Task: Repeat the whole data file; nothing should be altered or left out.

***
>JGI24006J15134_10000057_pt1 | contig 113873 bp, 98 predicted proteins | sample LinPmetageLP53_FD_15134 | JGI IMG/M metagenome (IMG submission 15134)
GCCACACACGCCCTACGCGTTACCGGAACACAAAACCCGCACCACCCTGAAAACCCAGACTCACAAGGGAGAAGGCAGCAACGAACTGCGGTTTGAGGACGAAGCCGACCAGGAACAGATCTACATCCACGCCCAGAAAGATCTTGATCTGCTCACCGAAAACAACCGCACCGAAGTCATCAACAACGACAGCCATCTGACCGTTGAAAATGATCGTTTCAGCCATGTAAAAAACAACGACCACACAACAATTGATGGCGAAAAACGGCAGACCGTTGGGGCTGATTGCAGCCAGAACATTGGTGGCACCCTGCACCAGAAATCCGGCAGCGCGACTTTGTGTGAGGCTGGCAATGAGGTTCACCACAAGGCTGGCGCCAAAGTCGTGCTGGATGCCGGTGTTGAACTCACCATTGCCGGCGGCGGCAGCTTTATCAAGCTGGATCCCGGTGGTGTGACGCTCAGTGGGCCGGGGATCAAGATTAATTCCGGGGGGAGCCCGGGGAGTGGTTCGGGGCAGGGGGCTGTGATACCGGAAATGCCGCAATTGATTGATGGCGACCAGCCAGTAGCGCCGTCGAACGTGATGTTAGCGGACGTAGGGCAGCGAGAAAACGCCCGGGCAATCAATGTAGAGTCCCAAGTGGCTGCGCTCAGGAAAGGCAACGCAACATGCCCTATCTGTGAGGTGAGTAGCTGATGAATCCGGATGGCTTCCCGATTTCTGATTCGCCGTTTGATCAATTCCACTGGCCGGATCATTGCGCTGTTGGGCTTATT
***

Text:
>JGI24006J15134_10000057_pt1 | contig 113873 bp, 98 predicted proteins | sample LinPmetageLP53_FD_15134 | JGI IMG/M metagenome (IMG submission 15134)
GCCACACACGCCCTACGCGTTACCGGAACACAAAACCCGCACCACCCTGAAAACCCAGACTCACAAGGGAGAAGGCAGCAACGAACTGCGGTTTGAGGACGAAGCCGACCAGGAACAGATCTACATCCACGCCCAGAAAGATCTTGATCTGCTCACCGAAAACAACCGCACCGAAGTCATCAACAACGACAGCCATCTGACCGTTGAAAATGATCGTTTCAGCCATGTAAAAAACAACGACCACACAACAATTGATGGCGAAAAACGGCAGACCGTTGGGGCTGATTGCAGCCAGAACATTGGTGGCACCCTGCACCAGAAATCCGGCAGCGCGACTTTGTGTGAGGCTGGCAATGAGGTTCACCACAAGGCTGGCGCCAAAGTCGTGCTGGATGCCGGTGTTGAACTCACCATTGCCGGCGGCGGCAGCTTTATCAAGCTGGATCCCGGTGGTGTGACGCTCAGTGGGCCGGGGATCAAGATTAATTCCGGGGGGAGCCCGGGGAGTGGTTCGGGGCAGGGGGCTGTGATACCGGAAATGCCGCAATTGATTGATGGCGACCAGCCAGTAGCGCCGTCGAACGTGATGTTAGCGGACGTAGGGCAGCGAGAAAACGCCCGGGCAATCAATGTAGAGTCCCAAGTGGCTGCGCTCAGGAAAGGCAACGCAACATGCCCTATCTGTGAGGTGAGTAGCTGATGAATCCGGATGGCTTCCCGATTTCTGATTCGCCGTTTGATCAATTCCACTGGCCGGATCATTGCGCTGTTGGGCTTATT